• Every year, an estimated 12,200 women will be diagnosed with lung cancer and 9,300 will die from it.
  • Every year, an estimated 13,200 men will be diagnosed with lung cancer and 11,300 will die from it.
  • On average, 69 Canadians will be diagnosed with lung cancer every day.
  • On average, 56 Canadians will die of lung cancer every day.
Prostate Cancer
  • Prostate cancer is the most common cancer amongst Canadian men.
  • Every year, an estimated 25,500 men will be diagnosed with prostate cancer and 4,100 will die from it.
  • On average, 70 Canadian men will be diagnosed with prostate cancer every day.
  • On average, 11 Canadian men will die of prostate cancer every day.

Children and Obesity (learn more…)

  • Almost 60% of adults age 18 and over, and 14.1 million Canadians are overweight or obese.
  • 26% of Canadian children aged 2-17 are overweight or obese. This number increases with age.
  • Children who are obese are at an increased risk of remaining overweight or obese as adults.

Diabetes (learn more…)

  • More than 9 million Canadians are living with diabetes or pre-diabetes. More than 1.5 million are in the GTA.
  • In 2010, 15.3% of obese Canadians had diabetes compared to 5% of individuals who were not obese.
  • Diabetes can cause further health-related complications such as heart disease, stroke and kidney disease.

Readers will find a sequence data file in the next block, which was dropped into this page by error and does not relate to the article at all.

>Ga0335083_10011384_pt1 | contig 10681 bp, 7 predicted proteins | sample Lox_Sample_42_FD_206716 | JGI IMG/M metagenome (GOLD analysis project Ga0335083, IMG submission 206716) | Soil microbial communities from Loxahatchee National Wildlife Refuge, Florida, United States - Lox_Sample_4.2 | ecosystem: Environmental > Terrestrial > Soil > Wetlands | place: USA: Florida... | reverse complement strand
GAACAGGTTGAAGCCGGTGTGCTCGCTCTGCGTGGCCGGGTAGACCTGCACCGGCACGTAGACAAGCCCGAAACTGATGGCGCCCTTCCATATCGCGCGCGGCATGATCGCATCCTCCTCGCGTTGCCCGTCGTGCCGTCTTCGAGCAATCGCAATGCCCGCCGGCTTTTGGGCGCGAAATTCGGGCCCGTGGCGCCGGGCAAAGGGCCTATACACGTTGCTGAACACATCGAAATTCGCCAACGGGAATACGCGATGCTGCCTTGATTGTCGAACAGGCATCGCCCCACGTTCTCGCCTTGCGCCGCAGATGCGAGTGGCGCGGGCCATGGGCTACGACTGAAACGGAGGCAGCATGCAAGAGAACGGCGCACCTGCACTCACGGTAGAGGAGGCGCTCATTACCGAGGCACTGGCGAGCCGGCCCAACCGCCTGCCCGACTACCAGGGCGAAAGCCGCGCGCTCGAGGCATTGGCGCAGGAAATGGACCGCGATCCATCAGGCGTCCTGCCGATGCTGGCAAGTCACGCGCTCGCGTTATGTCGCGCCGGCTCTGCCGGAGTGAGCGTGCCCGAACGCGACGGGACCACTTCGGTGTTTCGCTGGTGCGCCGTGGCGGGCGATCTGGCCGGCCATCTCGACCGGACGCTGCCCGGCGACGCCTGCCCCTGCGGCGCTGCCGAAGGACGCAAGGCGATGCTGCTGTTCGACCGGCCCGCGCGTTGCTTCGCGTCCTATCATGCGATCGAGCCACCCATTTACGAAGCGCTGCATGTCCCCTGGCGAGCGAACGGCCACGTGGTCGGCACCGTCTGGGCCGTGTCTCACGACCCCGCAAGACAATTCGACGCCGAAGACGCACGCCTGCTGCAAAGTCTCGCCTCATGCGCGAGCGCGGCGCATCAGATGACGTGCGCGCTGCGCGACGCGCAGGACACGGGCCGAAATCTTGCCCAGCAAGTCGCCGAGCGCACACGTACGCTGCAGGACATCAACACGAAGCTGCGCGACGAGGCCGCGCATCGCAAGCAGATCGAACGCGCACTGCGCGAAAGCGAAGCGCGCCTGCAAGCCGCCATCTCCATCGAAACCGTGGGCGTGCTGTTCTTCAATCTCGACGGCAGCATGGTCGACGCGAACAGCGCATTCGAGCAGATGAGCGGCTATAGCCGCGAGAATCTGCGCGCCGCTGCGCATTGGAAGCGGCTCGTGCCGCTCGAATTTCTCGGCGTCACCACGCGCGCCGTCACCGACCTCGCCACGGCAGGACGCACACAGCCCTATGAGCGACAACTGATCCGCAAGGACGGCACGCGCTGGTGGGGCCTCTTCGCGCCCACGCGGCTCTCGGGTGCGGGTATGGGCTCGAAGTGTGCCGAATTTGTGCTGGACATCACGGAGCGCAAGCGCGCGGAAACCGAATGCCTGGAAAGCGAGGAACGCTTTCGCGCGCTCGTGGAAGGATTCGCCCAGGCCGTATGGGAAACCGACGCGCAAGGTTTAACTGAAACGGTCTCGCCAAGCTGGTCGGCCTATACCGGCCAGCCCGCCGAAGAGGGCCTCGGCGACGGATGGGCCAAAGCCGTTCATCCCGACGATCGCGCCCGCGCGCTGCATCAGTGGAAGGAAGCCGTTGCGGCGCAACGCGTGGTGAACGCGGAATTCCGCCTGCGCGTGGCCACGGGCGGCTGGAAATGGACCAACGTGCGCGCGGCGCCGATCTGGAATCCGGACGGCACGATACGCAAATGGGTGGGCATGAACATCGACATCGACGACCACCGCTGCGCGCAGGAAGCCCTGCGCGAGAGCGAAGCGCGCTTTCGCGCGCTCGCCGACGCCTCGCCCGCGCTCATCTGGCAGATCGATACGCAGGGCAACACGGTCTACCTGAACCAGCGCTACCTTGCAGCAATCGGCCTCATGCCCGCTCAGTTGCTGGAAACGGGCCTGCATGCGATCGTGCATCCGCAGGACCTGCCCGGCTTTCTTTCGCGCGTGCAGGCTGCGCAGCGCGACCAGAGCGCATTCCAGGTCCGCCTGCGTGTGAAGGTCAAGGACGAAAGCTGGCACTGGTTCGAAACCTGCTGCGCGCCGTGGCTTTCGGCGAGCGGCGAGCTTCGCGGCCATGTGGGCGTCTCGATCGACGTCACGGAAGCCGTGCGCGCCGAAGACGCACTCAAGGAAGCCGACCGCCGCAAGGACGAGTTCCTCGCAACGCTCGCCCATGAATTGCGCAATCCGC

• Type 2 diabetes was once a disease that occurred primarily in adults, however it is increasingly affecting children and adolescents.
  • In 2010, 6.4% of Canadians aged 12 or older reported that they had diabetes.
  •  One in every three American children born in 2000 will likely be diagnosed with diabetes in their lifetime. Similar rates are anticipated in Canada.
  • In the next 15 years, it is anticipated that type 2 diabetes will grow by up to 50% globally.

Heart and Stroke (learn more…)

  • 1 in 4 Canadians will contract some form of heart disease.
  • Heart disease costs the Canadian economy approximately $19 billion every year as a result of medical services, hospitalization expenses, loss of income and loss of productivity.
  • Obesity substantially increases one’s risk of heart and stroke related problems.

Heart Attack and Cardiac Arrest

  • 75,000 Canadians suffer heart attacks each year.
  •  Half of all heart attack victims are under 65 years old.
  • 16,000 Canadians die each year as a result of heart attacks.
  • Roughly 45,000 cardiac arrests occur each year in Canada.
  • For every 1 minute delay in defibrillation, the survival rate of a cardiac arrest victim decreases by 7-10%.

Stroke

  • Stroke is the third leading cause of death in Canada. 6% of all deaths in Canada are due to stroke.
  • 50,000 Canadians suffer a stroke each year.
  • 75% survive the initial event, however 60% of stroke victims who survive will be left with a disability – specifically a neurological disability.
  • Approximately 300,000 Canadians are currently living with the effects of stroke.

Statistics were taken from Autism Ontario, Alzheimer Society Canada, the Canadian Cancer Society, the Canadian Diabetes Association, Canadian Institute for Health Information, the Heart and Stroke Foundation and Stats Canada